Saturday, April 19, 2014

Q - Queue

Q - Queue

Mobile musings - the theme for this A to Z
challenge features a blog with pictures
clicked by me on my mobile phone

Indians and our Fetish for queues deserves to be blogged about.

We are a highly populated country. There is always a crowd for anything anywhere. From the ration shops, ticket counters, US consulate, bus and train stations and even wedding receptions. It is not like we are a very law abiding set of people with a sense of order in us. We jump queues, we jump traffic lights , we overlook rules ... more about that in the post for the alphabet U . 

For now it is about Q - Queue   

As a clan we believe that if we have’nt queued enough our prayers are not answered enough. The strength of your devotion is directly proportional to length of the queue.
Lord Venkateswara  at Tirupati gives Darshan to millions of his devotees everyday . Unless they are VIP or celebrities the minimum wait time is anywhere between 3 hours to 24 hours . There are even toilets and changing rooms in the cage like Q's where you may end up of many hours. Devotees who queue up to get the Lord’s Darshan, would not feel the same if they had to just walk into the temple and pay a visit to their God.  Talking of temples we have no dearth of them in India.  However it is the queueing up that makes the God more powerful.  The longer the queue the more powerful the God.

A cage of Queueing devotees at Tirupati
Picture courtesy : Google free images

An Indian wedding is never a private affair. Our wedding intiations are meant for the person’s family and friends and so we take it literally. Indian weddings are never complete without a thousand people wishing the couple at their wedding reception.  By the time the couple has met all the people and had their photograph taken, most would be contemplating a divorce.

If you have been invited for the wedding and are a smart cookie, you will know the art of beating the  queues.  Usually when the dinner is being served one should make a beeline for that queue before the guests who are queueing up to wish the already frustrated bride and groom might finish their job and join the next queue. No one is really going to know if you have already wished the couple and handed over your gift.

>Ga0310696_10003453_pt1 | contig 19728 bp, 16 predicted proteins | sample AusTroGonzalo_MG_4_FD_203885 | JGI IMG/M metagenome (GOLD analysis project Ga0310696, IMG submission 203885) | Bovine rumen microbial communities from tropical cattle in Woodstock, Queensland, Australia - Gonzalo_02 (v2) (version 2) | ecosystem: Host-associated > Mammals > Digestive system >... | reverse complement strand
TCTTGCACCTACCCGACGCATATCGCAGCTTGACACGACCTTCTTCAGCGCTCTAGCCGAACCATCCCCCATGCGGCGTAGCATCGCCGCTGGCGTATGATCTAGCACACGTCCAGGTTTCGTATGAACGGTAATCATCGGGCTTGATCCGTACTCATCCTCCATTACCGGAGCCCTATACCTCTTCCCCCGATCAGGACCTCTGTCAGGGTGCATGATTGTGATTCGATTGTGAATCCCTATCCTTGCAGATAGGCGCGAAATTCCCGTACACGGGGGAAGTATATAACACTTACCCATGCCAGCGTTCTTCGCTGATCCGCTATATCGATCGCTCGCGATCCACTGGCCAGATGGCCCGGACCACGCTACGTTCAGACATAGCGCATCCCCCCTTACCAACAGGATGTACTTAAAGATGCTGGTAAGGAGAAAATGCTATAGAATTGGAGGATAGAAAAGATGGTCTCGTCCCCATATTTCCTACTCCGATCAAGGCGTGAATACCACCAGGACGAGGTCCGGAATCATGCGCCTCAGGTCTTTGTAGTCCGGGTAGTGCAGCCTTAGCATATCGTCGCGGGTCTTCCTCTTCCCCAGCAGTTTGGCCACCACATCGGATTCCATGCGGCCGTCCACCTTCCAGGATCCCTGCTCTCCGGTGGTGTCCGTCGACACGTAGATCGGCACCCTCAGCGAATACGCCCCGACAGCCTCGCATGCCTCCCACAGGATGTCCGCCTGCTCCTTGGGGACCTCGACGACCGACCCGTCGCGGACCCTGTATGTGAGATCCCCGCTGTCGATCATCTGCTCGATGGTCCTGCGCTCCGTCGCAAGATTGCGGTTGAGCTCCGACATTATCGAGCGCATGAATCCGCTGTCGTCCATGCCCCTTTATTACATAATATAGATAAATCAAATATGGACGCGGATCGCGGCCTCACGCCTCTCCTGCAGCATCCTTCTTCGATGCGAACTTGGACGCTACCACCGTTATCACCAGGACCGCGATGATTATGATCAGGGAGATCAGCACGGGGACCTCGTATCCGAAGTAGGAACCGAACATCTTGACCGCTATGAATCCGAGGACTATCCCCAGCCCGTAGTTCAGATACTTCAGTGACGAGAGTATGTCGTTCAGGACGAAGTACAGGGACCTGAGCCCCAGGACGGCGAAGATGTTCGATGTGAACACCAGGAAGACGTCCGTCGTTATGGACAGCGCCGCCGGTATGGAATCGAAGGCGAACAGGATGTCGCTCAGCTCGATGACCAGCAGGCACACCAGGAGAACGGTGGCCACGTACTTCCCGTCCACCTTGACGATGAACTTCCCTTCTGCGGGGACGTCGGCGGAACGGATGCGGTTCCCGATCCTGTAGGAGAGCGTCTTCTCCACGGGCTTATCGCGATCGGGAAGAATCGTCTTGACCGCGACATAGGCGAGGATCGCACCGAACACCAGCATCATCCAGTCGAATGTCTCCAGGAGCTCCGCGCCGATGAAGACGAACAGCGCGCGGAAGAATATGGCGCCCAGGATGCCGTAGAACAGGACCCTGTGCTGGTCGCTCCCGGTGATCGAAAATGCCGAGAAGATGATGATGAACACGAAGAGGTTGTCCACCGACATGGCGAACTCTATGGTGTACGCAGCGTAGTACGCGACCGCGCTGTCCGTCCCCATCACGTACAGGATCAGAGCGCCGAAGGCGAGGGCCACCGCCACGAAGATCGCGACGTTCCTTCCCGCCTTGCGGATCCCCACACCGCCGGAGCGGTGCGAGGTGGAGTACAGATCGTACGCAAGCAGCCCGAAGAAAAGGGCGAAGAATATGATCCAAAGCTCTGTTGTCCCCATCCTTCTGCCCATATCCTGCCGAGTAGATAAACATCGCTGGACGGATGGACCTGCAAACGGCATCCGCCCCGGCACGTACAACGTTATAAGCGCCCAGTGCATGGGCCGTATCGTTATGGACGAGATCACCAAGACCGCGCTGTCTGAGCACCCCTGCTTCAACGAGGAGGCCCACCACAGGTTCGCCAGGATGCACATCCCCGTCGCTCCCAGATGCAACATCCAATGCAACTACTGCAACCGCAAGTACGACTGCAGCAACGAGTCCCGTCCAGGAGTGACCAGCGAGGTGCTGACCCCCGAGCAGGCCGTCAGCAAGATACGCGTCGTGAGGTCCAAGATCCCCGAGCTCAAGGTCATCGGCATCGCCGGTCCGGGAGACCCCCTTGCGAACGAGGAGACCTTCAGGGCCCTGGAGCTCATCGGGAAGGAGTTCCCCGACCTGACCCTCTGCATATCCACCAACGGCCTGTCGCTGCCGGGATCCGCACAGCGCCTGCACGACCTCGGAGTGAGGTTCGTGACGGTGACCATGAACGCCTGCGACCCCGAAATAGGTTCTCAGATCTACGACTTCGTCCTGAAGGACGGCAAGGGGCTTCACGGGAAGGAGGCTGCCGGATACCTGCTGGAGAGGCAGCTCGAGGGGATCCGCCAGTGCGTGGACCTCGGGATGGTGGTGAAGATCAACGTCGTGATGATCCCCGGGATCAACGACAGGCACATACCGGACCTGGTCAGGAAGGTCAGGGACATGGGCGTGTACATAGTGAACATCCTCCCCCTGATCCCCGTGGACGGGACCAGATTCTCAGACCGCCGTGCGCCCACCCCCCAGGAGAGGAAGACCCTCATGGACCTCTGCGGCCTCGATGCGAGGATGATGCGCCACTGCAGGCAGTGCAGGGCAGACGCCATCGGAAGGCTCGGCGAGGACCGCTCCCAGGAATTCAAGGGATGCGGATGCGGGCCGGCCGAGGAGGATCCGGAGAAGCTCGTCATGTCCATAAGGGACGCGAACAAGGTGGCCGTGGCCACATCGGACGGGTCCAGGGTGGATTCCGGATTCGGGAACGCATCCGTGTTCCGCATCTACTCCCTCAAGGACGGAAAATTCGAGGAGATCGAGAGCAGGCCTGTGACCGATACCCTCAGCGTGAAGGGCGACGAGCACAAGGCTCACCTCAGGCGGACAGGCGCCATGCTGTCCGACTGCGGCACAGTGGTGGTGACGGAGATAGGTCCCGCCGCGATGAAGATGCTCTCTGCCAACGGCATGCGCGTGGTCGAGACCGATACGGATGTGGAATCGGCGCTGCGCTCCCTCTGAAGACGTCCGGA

Among the cities in India, if one were to research  the history of queueing I am sure Mumbai would find a prominent mention.  Mumbaikars form a queue anywhere and for anything. They (it pains me to call them they. For at heart i am a mumbaikar) queue up every where.

In early 1900s when the mills from Manchester closed down and shifted (yes earlier in that century the jobs were bombayed and towards the end of that century when the maximum city could not take it anymore the jobs were Bangalored.) to mumbai then called Bombay thousands of rural folks from the Konkan and further south came down to work in the mills. Simple village folks these were. They were used to relieving themselves out in the open in the vast paddy fields or by the bushes in the mountainside.

The one room tenements or chawls which the mills built to house them, had common toilets for the mill workers to use. When the fight for morning ablutions got a little out of hand, they must have decided to call it truce and the system was set right by stading in queues  holding up your bladder.

That left a legacy. Queueing and orderliness in chaos got embedded into the Mumbaikar’s DNA.If you did not have that in your DNA you  would never survive Mumbai .   

Mumbai Local
Picture courtesy : Google free images  
An outsider to the city would be dazed at the chaos when Mumbaikars board their local trains. But to a Mumbaikar this is the most orderly form of existence. If you are a regular, you always board the same compartment and occupy approximately the same set of seats. If you obeyed that rule then even if you did not get your seat, half way through your journey you offer your seat to that other person who has this un-stated understanding with you to block the seat if you were not able to get in. 

Ladies compartment
Picture courtesy : Google free images  
 Thus seats are shared by the same people and everybody gets to sit for at least half the journey.  If you were an outsider and did not know this system… god save  you . Never board a Mumbai local and assume the seat is yours. 

To an outsider it may not look like a queue , but queue it is. 
 Orderliness in all the seeming chaos.  

1 comment:

  1. OMG! I dislike a lot of crowds and waiting for a long time probably one reason is my joint pain but wow! I guess, to me, it is an organized mess...much like my craft room


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